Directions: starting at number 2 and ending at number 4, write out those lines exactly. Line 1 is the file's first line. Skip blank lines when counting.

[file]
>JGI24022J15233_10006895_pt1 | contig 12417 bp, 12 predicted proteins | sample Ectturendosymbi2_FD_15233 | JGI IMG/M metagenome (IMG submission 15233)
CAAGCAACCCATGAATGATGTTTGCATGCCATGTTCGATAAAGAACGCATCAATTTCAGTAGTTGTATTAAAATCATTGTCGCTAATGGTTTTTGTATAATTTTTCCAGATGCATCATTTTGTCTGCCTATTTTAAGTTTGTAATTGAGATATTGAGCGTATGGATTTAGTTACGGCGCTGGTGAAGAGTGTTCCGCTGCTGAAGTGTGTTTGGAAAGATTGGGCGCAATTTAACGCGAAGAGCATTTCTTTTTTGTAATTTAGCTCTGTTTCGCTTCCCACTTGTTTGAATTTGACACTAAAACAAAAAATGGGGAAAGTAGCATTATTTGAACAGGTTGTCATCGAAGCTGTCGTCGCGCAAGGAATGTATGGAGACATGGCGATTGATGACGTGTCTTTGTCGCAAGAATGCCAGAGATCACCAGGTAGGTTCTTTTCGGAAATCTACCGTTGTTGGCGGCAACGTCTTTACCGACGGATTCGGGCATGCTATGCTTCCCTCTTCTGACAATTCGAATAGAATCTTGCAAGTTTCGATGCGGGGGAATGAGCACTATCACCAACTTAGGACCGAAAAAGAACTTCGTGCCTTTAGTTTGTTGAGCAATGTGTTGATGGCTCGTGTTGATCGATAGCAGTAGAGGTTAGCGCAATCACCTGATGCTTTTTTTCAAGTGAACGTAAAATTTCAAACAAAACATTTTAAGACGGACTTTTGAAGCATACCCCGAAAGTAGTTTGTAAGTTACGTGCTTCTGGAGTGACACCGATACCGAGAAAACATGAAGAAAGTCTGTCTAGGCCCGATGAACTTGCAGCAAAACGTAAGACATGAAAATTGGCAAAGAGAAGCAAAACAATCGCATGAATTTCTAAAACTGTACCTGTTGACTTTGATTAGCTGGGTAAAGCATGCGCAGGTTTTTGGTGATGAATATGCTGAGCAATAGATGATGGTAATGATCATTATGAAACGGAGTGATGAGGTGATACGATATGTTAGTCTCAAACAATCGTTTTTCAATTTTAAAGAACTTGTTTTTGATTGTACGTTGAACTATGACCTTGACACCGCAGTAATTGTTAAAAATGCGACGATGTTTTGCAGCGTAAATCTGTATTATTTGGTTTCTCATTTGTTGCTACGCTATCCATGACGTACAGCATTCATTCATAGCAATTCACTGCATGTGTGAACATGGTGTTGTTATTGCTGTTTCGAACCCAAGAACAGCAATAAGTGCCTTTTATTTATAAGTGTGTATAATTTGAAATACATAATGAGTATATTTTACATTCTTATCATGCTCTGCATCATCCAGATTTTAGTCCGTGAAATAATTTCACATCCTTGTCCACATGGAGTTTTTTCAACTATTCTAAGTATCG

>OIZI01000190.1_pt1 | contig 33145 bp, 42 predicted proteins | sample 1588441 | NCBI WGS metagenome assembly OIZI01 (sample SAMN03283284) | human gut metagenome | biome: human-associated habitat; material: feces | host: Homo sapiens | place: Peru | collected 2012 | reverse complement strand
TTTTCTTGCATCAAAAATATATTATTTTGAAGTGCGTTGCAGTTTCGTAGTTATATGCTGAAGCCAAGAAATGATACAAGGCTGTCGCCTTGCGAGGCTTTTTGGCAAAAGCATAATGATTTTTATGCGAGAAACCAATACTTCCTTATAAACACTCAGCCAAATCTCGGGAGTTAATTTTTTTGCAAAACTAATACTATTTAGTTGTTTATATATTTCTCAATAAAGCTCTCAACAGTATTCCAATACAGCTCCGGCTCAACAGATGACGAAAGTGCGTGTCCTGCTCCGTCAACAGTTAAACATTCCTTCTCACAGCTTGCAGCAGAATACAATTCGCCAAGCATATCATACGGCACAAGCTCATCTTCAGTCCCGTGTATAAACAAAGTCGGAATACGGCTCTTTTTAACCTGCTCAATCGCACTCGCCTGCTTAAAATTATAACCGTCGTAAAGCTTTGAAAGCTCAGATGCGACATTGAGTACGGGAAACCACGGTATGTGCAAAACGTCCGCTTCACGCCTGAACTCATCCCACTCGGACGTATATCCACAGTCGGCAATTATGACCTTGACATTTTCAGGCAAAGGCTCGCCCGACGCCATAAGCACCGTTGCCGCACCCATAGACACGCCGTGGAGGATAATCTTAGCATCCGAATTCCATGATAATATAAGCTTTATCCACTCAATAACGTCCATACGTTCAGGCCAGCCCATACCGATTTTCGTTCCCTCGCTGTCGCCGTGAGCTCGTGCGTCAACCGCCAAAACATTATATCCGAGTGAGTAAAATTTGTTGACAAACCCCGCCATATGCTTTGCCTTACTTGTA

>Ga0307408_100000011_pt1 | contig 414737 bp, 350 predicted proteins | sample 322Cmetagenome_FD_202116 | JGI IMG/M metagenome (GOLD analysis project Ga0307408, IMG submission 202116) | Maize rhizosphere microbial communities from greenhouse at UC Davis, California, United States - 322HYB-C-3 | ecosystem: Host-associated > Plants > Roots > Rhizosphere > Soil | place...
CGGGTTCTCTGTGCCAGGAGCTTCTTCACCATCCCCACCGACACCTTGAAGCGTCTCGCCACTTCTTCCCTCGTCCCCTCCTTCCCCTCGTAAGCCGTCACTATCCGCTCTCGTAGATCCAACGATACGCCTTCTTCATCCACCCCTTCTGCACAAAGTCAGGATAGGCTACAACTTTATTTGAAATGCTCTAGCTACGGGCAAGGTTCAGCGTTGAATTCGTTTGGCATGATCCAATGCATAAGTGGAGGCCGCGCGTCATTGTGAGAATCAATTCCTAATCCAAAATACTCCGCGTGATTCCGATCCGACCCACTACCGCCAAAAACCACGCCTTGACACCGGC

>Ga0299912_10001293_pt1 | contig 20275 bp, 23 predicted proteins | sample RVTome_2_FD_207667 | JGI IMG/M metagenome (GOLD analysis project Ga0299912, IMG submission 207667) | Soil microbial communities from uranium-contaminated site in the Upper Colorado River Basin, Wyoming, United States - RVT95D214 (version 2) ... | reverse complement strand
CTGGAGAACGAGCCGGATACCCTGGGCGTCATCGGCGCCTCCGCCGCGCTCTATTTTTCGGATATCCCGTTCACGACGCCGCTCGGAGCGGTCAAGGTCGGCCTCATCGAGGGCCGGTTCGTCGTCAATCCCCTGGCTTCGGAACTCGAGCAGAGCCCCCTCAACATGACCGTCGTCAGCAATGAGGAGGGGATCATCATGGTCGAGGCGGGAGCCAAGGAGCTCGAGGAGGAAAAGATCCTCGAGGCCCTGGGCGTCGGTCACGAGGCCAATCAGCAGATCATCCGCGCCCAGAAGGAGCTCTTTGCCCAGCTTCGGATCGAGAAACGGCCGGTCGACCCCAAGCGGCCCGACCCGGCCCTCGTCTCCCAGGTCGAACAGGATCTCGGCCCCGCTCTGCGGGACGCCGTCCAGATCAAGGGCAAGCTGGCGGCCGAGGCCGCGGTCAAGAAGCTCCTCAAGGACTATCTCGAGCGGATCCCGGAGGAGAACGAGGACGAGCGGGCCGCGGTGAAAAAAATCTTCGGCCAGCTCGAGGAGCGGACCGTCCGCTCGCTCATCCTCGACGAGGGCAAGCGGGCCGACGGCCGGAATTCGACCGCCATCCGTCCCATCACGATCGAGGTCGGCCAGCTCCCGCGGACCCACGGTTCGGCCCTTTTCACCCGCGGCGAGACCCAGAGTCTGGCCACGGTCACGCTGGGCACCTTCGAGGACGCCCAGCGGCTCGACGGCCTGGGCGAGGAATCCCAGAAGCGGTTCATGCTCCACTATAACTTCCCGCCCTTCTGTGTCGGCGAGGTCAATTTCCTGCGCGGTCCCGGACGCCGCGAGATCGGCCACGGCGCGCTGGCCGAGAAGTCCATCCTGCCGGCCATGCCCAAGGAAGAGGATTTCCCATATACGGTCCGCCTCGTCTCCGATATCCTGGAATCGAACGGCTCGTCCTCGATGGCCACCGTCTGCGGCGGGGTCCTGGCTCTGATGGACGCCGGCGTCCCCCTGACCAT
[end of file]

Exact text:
CAAGCAACCCATGAATGATGTTTGCATGCCATGTTCGATAAAGAACGCATCAATTTCAGTAGTTGTATTAAAATCATTGTCGCTAATGGTTTTTGTATAATTTTTCCAGATGCATCATTTTGTCTGCCTATTTTAAGTTTGTAATTGAGATATTGAGCGTATGGATTTAGTTACGGCGCTGGTGAAGAGTGTTCCGCTGCTGAAGTGTGTTTGGAAAGATTGGGCGCAATTTAACGCGAAGAGCATTTCTTTTTTGTAATTTAGCTCTGTTTCGCTTCCCACTTGTTTGAATTTGACACTAAAACAAAAAATGGGGAAAGTAGCATTATTTGAACAGGTTGTCATCGAAGCTGTCGTCGCGCAAGGAATGTATGGAGACATGGCGATTGATGACGTGTCTTTGTCGCAAGAATGCCAGAGATCACCAGGTAGGTTCTTTTCGGAAATCTACCGTTGTTGGCGGCAACGTCTTTACCGACGGATTCGGGCATGCTATGCTTCCCTCTTCTGACAATTCGAATAGAATCTTGCAAGTTTCGATGCGGGGGAATGAGCACTATCACCAACTTAGGACCGAAAAAGAACTTCGTGCCTTTAGTTTGTTGAGCAATGTGTTGATGGCTCGTGTTGATCGATAGCAGTAGAGGTTAGCGCAATCACCTGATGCTTTTTTTCAAGTGAACGTAAAATTTCAAACAAAACATTTTAAGACGGACTTTTGAAGCATACCCCGAAAGTAGTTTGTAAGTTACGTGCTTCTGGAGTGACACCGATACCGAGAAAACATGAAGAAAGTCTGTCTAGGCCCGATGAACTTGCAGCAAAACGTAAGACATGAAAATTGGCAAAGAGAAGCAAAACAATCGCATGAATTTCTAAAACTGTACCTGTTGACTTTGATTAGCTGGGTAAAGCATGCGCAGGTTTTTGGTGATGAATATGCTGAGCAATAGATGATGGTAATGATCATTATGAAACGGAGTGATGAGGTGATACGATATGTTAGTCTCAAACAATCGTTTTTCAATTTTAAAGAACTTGTTTTTGATTGTACGTTGAACTATGACCTTGACACCGCAGTAATTGTTAAAAATGCGACGATGTTTTGCAGCGTAAATCTGTATTATTTGGTTTCTCATTTGTTGCTACGCTATCCATGACGTACAGCATTCATTCATAGCAATTCACTGCATGTGTGAACATGGTGTTGTTATTGCTGTTTCGAACCCAAGAACAGCAATAAGTGCCTTTTATTTATAAGTGTGTATAATTTGAAATACATAATGAGTATATTTTACATTCTTATCATGCTCTGCATCATCCAGATTTTAGTCCGTGAAATAATTTCACATCCTTGTCCACATGGAGTTTTTTCAACTATTCTAAGTATCG

>OIZI01000190.1_pt1 | contig 33145 bp, 42 predicted proteins | sample 1588441 | NCBI WGS metagenome assembly OIZI01 (sample SAMN03283284) | human gut metagenome | biome: human-associated habitat; material: feces | host: Homo sapiens | place: Peru | collected 2012 | reverse complement strand
TTTTCTTGCATCAAAAATATATTATTTTGAAGTGCGTTGCAGTTTCGTAGTTATATGCTGAAGCCAAGAAATGATACAAGGCTGTCGCCTTGCGAGGCTTTTTGGCAAAAGCATAATGATTTTTATGCGAGAAACCAATACTTCCTTATAAACACTCAGCCAAATCTCGGGAGTTAATTTTTTTGCAAAACTAATACTATTTAGTTGTTTATATATTTCTCAATAAAGCTCTCAACAGTATTCCAATACAGCTCCGGCTCAACAGATGACGAAAGTGCGTGTCCTGCTCCGTCAACAGTTAAACATTCCTTCTCACAGCTTGCAGCAGAATACAATTCGCCAAGCATATCATACGGCACAAGCTCATCTTCAGTCCCGTGTATAAACAAAGTCGGAATACGGCTCTTTTTAACCTGCTCAATCGCACTCGCCTGCTTAAAATTATAACCGTCGTAAAGCTTTGAAAGCTCAGATGCGACATTGAGTACGGGAAACCACGGTATGTGCAAAACGTCCGCTTCACGCCTGAACTCATCCCACTCGGACGTATATCCACAGTCGGCAATTATGACCTTGACATTTTCAGGCAAAGGCTCGCCCGACGCCATAAGCACCGTTGCCGCACCCATAGACACGCCGTGGAGGATAATCTTAGCATCCGAATTCCATGATAATATAAGCTTTATCCACTCAATAACGTCCATACGTTCAGGCCAGCCCATACCGATTTTCGTTCCCTCGCTGTCGCCGTGAGCTCGTGCGTCAACCGCCAAAACATTATATCCGAGTGAGTAAAATTTGTTGACAAACCCCGCCATATGCTTTGCCTTACTTGTA